Genetic diversity of root system architecture in response to drought stress in grain legumes

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Oxford University Press
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© The Author(s) 2018. Published by Oxford University Press on behalf of the Society for Experimental Biology. All rights reserved. For permissions, please email: journals.permissions@oup.com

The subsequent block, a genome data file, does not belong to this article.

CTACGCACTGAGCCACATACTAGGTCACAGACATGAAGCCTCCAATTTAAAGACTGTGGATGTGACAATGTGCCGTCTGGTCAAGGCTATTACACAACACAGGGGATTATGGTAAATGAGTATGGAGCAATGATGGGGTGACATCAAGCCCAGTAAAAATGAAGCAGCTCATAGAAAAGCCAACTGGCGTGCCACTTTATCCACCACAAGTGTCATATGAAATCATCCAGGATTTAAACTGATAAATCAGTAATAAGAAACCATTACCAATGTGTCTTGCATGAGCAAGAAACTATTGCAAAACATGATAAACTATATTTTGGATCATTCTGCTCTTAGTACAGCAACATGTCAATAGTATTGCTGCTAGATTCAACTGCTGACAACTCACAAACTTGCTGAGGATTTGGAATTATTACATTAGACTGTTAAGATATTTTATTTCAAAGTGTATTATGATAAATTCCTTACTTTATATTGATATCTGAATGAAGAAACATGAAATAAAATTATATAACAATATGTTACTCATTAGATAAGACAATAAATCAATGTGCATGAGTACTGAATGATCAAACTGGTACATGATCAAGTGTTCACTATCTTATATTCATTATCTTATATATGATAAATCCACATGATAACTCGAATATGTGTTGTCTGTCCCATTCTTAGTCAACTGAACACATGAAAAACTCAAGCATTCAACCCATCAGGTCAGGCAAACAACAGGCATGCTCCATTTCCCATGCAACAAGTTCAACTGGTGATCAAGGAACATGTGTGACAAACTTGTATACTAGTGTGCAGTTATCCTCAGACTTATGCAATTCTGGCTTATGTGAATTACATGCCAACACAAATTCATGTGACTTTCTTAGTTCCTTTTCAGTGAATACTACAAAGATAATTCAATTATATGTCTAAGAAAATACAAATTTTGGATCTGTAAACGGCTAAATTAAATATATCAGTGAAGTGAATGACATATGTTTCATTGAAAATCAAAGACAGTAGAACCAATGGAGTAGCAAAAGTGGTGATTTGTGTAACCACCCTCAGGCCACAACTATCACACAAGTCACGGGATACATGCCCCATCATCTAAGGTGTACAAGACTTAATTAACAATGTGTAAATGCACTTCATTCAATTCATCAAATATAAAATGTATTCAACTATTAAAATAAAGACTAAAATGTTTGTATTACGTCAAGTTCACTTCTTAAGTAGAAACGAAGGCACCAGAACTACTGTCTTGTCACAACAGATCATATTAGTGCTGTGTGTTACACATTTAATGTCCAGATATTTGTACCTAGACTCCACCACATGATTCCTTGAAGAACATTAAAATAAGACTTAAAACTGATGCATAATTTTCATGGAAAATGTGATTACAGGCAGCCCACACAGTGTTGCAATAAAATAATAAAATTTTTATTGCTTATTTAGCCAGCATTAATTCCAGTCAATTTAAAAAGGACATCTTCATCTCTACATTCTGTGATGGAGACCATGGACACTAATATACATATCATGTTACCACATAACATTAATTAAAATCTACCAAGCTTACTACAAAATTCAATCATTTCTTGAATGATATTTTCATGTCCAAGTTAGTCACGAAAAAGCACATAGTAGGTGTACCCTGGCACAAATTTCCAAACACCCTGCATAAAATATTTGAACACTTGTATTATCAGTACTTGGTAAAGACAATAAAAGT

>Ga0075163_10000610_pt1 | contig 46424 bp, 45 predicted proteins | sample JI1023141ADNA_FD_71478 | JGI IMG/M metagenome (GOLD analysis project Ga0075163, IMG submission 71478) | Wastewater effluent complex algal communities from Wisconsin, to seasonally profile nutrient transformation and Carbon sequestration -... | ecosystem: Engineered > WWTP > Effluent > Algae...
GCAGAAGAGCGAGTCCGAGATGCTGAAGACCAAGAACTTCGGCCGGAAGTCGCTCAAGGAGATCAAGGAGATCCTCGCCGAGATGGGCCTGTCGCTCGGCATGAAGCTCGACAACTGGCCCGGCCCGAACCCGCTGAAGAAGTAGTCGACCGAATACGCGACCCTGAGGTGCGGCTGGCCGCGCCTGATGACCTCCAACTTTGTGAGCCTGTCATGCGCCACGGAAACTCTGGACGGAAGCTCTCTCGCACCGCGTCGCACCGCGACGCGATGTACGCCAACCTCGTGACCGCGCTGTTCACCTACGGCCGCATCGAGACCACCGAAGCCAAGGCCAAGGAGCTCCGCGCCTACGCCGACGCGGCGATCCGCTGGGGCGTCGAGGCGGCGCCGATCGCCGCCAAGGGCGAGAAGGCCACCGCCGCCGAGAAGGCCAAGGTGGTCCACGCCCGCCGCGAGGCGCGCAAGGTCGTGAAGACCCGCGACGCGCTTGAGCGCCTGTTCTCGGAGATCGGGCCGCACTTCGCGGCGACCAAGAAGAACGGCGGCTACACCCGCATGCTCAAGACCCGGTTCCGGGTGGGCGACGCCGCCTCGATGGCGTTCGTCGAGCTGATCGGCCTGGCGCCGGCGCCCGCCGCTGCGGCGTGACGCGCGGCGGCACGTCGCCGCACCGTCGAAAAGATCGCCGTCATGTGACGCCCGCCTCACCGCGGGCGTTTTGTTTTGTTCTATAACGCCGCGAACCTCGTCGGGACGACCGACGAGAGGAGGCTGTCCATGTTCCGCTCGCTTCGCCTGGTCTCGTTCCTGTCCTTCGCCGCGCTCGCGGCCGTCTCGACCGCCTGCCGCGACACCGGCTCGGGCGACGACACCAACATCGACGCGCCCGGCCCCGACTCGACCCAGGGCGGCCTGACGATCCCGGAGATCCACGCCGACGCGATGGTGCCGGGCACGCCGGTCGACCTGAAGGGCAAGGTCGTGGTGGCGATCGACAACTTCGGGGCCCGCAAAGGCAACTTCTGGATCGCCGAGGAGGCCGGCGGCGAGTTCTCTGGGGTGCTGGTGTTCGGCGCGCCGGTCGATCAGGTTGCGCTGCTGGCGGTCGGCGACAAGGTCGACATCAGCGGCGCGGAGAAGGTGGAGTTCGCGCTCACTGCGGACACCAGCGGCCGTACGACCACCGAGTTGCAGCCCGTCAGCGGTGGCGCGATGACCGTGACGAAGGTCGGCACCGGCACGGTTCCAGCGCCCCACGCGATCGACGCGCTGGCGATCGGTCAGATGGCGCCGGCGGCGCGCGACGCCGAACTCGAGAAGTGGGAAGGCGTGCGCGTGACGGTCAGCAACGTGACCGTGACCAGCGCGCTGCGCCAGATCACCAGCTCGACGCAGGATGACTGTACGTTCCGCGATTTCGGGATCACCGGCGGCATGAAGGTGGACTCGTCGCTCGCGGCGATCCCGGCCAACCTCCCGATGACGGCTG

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0022-0957
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1460-2431
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10.1093/jxb/ery082
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Abstract